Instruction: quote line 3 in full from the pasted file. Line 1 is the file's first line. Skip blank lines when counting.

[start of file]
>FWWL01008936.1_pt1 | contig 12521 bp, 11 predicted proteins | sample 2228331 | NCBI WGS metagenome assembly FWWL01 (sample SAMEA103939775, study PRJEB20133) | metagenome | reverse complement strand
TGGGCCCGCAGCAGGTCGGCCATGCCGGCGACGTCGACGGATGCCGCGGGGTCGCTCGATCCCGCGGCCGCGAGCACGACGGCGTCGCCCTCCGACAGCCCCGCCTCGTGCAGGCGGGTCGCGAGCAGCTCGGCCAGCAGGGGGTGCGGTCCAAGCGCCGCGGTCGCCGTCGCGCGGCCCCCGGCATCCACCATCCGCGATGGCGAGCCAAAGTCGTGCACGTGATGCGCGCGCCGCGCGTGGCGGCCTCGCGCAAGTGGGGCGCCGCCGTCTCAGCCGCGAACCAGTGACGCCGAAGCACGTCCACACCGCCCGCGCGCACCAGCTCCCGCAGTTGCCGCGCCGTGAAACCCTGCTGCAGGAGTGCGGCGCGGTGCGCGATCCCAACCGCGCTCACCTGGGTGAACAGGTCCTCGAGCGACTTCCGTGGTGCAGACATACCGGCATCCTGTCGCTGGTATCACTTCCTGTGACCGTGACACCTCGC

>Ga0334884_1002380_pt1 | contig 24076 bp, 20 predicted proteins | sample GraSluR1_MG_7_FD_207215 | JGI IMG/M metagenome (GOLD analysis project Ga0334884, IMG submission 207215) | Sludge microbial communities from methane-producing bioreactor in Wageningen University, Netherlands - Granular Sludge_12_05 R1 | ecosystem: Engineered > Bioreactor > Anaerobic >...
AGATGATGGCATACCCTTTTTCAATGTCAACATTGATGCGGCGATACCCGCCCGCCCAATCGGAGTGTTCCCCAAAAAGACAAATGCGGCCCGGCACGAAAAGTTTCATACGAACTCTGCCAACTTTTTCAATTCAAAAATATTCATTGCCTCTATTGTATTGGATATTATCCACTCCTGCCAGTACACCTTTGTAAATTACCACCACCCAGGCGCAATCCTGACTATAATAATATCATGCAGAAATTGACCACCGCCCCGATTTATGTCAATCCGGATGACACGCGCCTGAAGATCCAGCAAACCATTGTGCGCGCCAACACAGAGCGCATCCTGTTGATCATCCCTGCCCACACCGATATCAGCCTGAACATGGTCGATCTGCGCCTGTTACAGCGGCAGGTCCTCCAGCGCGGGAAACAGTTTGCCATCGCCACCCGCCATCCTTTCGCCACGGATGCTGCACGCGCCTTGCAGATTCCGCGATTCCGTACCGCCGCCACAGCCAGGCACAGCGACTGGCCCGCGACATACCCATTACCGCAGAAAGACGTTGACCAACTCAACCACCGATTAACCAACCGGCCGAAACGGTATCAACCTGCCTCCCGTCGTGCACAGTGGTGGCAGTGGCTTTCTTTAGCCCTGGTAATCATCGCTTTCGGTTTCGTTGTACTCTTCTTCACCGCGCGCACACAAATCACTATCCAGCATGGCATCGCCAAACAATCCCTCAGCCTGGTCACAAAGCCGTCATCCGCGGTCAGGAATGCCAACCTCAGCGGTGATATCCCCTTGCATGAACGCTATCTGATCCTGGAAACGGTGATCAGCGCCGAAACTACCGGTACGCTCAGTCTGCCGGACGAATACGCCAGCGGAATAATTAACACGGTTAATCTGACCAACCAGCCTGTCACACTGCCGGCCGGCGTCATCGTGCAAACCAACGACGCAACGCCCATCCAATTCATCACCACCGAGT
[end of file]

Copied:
>Ga0334884_1002380_pt1 | contig 24076 bp, 20 predicted proteins | sample GraSluR1_MG_7_FD_207215 | JGI IMG/M metagenome (GOLD analysis project Ga0334884, IMG submission 207215) | Sludge microbial communities from methane-producing bioreactor in Wageningen University, Netherlands - Granular Sludge_12_05 R1 | ecosystem: Engineered > Bioreactor > Anaerobic >...